Meet the gay stylists playing a key role in Spanish Holy Week

Working with rich fabrics, fine lace and florals, gay fashion designers have long played a quiet but pivotal role in dressing the Virgin Mary figures carried through the streets of southern Spain during Semana Santa, or Holy Week.

But their participation in this week of religious processions which marks the apogee of the Catholic calendar has a price: silence on their sexual orientation.

And it’s a compromise that makes them increasingly uncomfortable.

“Holy Week in Seville is a contemporary festival that dates back to the late 19th century and the gay community has been involved from the very beginning,” says Rafael Caceres, an anthropology expert at Pablo Olavide University in the southern city of Seville.

The Andalusian capital is a hive of activity ahead of Holy Week, which begins on Palm Sunday April 10 and culminates on Easter Day when Christians remember the death and resurrection of Jesus.

Thousands of people throng the streets to watch life-size models of the Virgin Mary and Christ brought to their locality by different religious associations of “brotherhoods”.

The characters are meticulously dressed and adorned by volunteers from religious associations.

Pedro Pablo Perez Ochavo of Seville Ichtys Cristians LGBT+H, who campaigns for equality within the Catholic Church, said there were always “florists, embroidery specialists, jewellers, stylists” who worked together on the figures of the Virgin Mary – and “almost all are homosexual”.

A path to integration

Carlos Carvento, a 26-year-old dancer and drag queen from Cordoba, said that even within their religious associations, gay people could usually find “a way to fit in”, and one in which “their artistic work and personality are valued”. .

Others agreed that the Church tended to take a laissez-faire attitude, within reason. “Acceptance,” Caceres said, “is based on [the idea] that a person may be a virgin-dresser, and gay, but he would not tell. As long as his public life is reasonably low-key so as not to tarnish the brotherhood.”

It’s a tough line to tow, though. Oil businessman and brotherhood founder Antonio Munoz Tapia, who lives near Córdoba, started having problems after marrying his partner David in 2016.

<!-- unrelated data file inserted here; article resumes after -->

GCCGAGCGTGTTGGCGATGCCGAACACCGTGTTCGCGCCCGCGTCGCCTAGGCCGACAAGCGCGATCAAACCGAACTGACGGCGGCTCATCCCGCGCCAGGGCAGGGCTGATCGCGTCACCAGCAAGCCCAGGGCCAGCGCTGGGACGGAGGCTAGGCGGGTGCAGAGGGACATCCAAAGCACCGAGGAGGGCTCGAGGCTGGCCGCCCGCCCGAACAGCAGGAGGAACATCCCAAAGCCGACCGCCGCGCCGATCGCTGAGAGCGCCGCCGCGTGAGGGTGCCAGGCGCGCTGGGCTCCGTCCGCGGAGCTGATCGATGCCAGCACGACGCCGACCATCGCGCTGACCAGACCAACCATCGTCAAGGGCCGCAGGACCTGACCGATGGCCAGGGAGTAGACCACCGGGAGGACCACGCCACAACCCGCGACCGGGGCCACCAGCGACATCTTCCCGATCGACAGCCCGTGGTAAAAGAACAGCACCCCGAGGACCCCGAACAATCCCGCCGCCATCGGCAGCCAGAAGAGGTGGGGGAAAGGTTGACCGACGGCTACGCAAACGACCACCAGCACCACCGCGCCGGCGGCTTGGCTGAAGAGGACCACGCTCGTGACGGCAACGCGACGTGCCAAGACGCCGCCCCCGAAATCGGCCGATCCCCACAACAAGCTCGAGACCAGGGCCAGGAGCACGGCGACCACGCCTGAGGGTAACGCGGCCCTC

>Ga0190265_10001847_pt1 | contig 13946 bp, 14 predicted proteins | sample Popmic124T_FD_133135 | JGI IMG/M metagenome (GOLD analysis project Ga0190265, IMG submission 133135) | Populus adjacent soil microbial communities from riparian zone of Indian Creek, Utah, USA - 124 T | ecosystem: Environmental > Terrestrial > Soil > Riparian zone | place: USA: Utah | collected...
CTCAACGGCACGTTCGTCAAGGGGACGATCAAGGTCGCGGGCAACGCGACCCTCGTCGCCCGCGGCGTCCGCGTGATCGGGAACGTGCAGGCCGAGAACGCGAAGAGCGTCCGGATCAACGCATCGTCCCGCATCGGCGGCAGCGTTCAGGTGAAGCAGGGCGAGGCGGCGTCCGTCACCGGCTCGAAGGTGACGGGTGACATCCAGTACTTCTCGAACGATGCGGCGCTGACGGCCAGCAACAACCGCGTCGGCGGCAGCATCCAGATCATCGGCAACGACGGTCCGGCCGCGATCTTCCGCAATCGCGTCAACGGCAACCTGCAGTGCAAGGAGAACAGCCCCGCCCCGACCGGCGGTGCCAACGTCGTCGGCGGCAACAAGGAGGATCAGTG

People stopped inviting him to give the opening address for Holy Week in his village, and recently the Church printed its annual magazine for the brotherhoods without an article he had written about the LBGT community.

“If you don’t have a partner, if you live alone and are silent like me, they don’t cause you any problems,” the 50-year-old said. “I just don’t understand this Pharisee attitude – that we’re good enough for brotherhoods but not good enough to deserve equal rights.”

A Christian lifestyle

The Archdiocese of Seville recently confirmed that it does not have an internal register specifying the sexual identity of the participants. In a statement, he said: “Anyone who wants to deeply experience Holy Week in Seville can do so without any problem”.

However, diocesan rules state that major brotherhoods or religious organizations must “stand out for their Christian lifestyle in their personal life, family life and in society”.

Jose Victor Rodriguez and Jose Luis Medina, two fashion designers known respectively as “Victorio” and “Lucchino”, married in 2007. Shortly after, a Seville newspaper published a letter criticizing the fact that they were authorized to dress the Holy Week virgins.

“We led a more upright and moral life than many other people,” Medina said, calling the attack letter “despicable.”

Lady Gaga against Our Lady of Sorrows

Three years ago, drag queen Carvento celebrated Holy Week by strolling through Cordoba wearing a black skirt, high heels and her grandmother’s mantilla, a traditional embroidered black shawl used at parties or solemn occasions.

His photo on Instagram was first removed following several complaints. Later, the company backtracked. He said: “It is often said that [the gay community] take over. But I don’t take responsibility for anything, because it’s also mine!”

During Holy Week, dozens of different Virgin Marys parade through the streets. Of these, Our Lady of Sorrows, Our Lady of Mount Carmel, Our Lady of the Broom and Our Lady of Hope of Macarena are known to be favorites among the gay community.

“You might have a gay fan of Lady Gaga or Rosalia in Barcelona,” says Carvento, “but here we are fans of the Virgin of the Macarena or the Glorious Ascension, or Our Lady of Sorrows.”

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